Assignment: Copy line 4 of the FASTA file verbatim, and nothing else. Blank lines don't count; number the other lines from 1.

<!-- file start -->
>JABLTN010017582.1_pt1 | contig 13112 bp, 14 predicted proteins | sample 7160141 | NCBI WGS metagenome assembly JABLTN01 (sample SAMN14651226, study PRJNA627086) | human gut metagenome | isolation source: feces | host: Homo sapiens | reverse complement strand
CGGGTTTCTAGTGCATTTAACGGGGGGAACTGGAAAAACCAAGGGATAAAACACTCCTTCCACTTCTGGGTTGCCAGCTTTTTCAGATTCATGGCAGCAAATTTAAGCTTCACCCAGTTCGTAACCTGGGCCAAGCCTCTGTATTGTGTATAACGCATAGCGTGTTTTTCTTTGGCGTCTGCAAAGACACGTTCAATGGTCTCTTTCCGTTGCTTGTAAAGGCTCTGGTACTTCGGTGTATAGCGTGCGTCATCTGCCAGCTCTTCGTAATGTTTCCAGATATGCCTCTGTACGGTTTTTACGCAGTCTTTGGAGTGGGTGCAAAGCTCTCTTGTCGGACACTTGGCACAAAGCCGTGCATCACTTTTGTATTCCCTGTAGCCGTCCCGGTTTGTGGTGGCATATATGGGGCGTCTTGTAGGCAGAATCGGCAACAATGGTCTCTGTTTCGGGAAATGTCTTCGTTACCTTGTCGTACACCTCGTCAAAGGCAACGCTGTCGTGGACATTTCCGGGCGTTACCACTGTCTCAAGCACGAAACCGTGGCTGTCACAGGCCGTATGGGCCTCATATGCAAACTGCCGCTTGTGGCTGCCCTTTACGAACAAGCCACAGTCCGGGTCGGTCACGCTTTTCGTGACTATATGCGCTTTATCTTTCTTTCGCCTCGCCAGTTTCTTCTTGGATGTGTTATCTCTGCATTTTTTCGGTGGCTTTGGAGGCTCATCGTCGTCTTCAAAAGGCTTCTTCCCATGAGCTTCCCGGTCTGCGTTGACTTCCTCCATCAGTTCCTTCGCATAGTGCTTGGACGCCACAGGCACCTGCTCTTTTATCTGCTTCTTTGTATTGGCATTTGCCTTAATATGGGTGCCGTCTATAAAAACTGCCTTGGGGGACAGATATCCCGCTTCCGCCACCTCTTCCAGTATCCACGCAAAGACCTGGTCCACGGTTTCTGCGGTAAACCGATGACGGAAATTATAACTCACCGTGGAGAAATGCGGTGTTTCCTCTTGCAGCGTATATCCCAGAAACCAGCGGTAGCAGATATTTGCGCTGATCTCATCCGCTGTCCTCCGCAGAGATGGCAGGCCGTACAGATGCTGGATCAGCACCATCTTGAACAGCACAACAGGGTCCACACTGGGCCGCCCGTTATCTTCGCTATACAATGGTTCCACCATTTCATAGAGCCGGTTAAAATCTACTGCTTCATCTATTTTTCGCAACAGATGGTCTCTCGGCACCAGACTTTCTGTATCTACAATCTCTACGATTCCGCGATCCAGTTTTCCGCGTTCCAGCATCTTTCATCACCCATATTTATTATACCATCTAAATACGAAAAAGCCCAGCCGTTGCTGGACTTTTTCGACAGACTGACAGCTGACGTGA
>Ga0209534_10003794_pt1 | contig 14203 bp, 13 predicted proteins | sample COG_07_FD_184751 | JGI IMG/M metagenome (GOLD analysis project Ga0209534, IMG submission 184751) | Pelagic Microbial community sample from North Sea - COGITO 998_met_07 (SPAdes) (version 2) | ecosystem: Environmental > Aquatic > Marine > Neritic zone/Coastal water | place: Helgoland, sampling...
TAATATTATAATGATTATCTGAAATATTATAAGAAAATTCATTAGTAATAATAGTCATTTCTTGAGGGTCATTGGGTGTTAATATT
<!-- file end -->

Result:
TAATATTATAATGATTATCTGAAATATTATAAGAAAATTCATTAGTAATAATAGTCATTTCTTGAGGGTCATTGGGTGTTAATATT